Most drivers understand that it’s important to use great caution when at the wheel. This is particularly true during periods of bad weather, traveling at high speeds, or sharing the road with much larger (or smaller) vehicles. Collisions and crashes happen all the time, but deadly truck accidents and those that result in major injuries can often be prevented with adequate safety equipment and a considered approach to risk reduction behind the wheel for both the motorist and truck alike. These large truck crashes are often preventable, and the serious injuries and fatalities resulting from an underride crash could also be preventable.
When there’s a major size discrepancy between the vehicles involved in a crash, the smaller vehicle inevitably stands a greater chance of serious damage and injuries to the people inside it. That’s why understanding truck accidents are so important to your safety on the road. In the case of a smaller vehicle having a rear-end crash into the rear underride or side underride guards of a tractor-trailer, we find that these underride crashes can be deadly.
When people think of collisions and crashes between commercial trucks with semi-trailers, they typically think of accidents where a truck hits a car or vice versa. However, one of the most terrifying and deadly forms of commercial truck accidents involves smaller passenger vehicles ending up underneath a larger commercial truck. These accidents are called underride accidents, and although they are preventable, they still pose a serious risk to many drivers. Roughly 200 people a year die in these collisions.
There are two kinds of underride crashes: rear crashes and lateral crashes. A smaller vehicle strikes the back of slower-moving or stopped commercial truck trailers in a rear crash. Without an adequate underride guard, the smaller vehicle can end up beneath the truck from an underride collision. Injuries from these crashes are often catastrophic, with the vehicle totally demolished and the passengers killed as a result.
Lateral underride crashes happen when a passenger vehicle slips underneath the side of the trailer attached to the commercial truck. The smaller vehicle can get damaged by the trailer itself or pinned under the front or rear wheels of the commercial truck. Major damage to the vehicle involved, as well as severe injuries and even deaths for passengers and drivers, are common in these tragic but preventable collisions.
Insurance Institute for Highway Safety (IIHS) crash tests and previous truck accidents show that both underride crash types can result in devastating serious injuries to those in the passenger vehicle. It can be tragic when a smaller vehicle slams into and rear-ends a commercial truck, and these truck accidents have plagued the trucking industry for decades. They have been the cause of serious injuries to accident victims across the United States.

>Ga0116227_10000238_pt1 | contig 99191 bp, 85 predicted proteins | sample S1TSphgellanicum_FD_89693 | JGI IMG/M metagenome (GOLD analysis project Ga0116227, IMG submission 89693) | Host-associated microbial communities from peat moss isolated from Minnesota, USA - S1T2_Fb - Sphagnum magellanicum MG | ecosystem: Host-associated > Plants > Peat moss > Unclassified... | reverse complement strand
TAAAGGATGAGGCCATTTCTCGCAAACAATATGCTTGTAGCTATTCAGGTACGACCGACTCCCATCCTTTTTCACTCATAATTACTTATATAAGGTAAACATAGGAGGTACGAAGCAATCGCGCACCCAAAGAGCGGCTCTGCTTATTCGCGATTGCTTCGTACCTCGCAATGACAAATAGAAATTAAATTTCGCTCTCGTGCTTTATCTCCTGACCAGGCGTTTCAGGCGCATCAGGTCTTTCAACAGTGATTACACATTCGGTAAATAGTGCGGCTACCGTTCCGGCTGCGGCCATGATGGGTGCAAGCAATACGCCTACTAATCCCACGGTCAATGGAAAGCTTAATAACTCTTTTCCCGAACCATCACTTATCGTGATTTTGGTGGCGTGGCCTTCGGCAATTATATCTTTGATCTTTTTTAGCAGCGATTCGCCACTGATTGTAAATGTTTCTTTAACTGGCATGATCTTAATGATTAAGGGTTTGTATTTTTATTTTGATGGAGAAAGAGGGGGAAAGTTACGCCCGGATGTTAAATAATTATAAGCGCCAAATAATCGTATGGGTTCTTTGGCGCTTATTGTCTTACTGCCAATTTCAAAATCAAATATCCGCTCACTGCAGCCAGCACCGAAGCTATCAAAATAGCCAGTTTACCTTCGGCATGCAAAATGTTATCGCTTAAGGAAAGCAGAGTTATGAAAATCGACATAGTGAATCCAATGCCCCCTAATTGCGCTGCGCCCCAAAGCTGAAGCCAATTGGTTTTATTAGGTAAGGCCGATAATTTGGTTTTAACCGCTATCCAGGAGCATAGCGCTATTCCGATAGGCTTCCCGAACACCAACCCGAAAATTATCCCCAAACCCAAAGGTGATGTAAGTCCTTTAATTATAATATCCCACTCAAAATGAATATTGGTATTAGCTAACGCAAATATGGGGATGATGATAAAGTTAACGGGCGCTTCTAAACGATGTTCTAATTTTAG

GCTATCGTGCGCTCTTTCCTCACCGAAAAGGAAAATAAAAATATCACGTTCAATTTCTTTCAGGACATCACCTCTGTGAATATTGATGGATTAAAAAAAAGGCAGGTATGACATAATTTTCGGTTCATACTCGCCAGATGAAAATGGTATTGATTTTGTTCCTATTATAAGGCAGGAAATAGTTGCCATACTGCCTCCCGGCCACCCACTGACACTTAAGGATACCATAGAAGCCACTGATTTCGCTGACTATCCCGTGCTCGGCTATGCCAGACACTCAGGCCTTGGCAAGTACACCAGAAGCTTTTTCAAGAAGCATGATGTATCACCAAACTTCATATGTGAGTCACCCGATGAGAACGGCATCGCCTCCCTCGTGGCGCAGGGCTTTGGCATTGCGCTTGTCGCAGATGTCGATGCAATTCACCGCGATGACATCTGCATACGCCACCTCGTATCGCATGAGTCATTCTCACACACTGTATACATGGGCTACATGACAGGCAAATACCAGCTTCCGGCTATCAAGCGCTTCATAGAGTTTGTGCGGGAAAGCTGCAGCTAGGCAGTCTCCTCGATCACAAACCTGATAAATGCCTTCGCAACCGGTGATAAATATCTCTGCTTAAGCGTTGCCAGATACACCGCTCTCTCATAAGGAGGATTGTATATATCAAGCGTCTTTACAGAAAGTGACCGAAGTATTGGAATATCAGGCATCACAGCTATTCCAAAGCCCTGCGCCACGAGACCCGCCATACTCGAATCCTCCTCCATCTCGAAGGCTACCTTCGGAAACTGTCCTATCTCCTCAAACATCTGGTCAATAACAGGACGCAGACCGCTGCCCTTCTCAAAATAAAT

To reduce the growing number of rear underride crashes, federal safety standards began requiring rear-end crash guards. The National Highway Traffic Safety Administration (NHTSA), in conjunction with the Department of Transportation, has worked with lawmakers to put safety standards in place where the rear underride guards should prevent a car from sliding under after colliding with the rear of the truck. Many semi-trucks have these rear impact guards.
In some cases, however, cost-cutting practices in both manufacturing and maintenance have led to faulty underride guards. Rusted or poorly made guards can break or crumble when hit in a vehicle crash, leaving the smaller vehicle in a seriously dangerous situation, making 18-wheeler and commercial truck maintenance in the trucking industry all the more important.
Side underride guards are not required at this time. These are often metal sheets hanging from the sides of the trailer, intended to prevent when a car slides underneath the open area. The trucking companies and truckers that make up the trucking industry need to consider the importance of these safety panels in order to reduce the potential for serious and fatal car crashes with motor vehicles and small passenger vehicles.
When a semi-truck has issues and is on the side of the road for repairs are when a chance for an accident, such as side underride crashes or side underride collisions. This can also happen when a semi-truck tries to make a U-turn, and the other motor vehicle doesn’t see them. Underride protection will hopefully become more prevalent as time goes on, and the U.S. Department of Transportation can see the advantages of them for all types of trucks that could benefit from underride protection.
If you or a loved one are an underride accident victim, please call our Kansas City-based law firm today for a free consultation with a personal injury lawyer. Regardless of who may appear to be at fault, whether the motorist or the truck driver, it can be helpful to have a legal professional review your case and ensure you can make the strongest personal injury claim possible and get you the maximum compensation you deserve.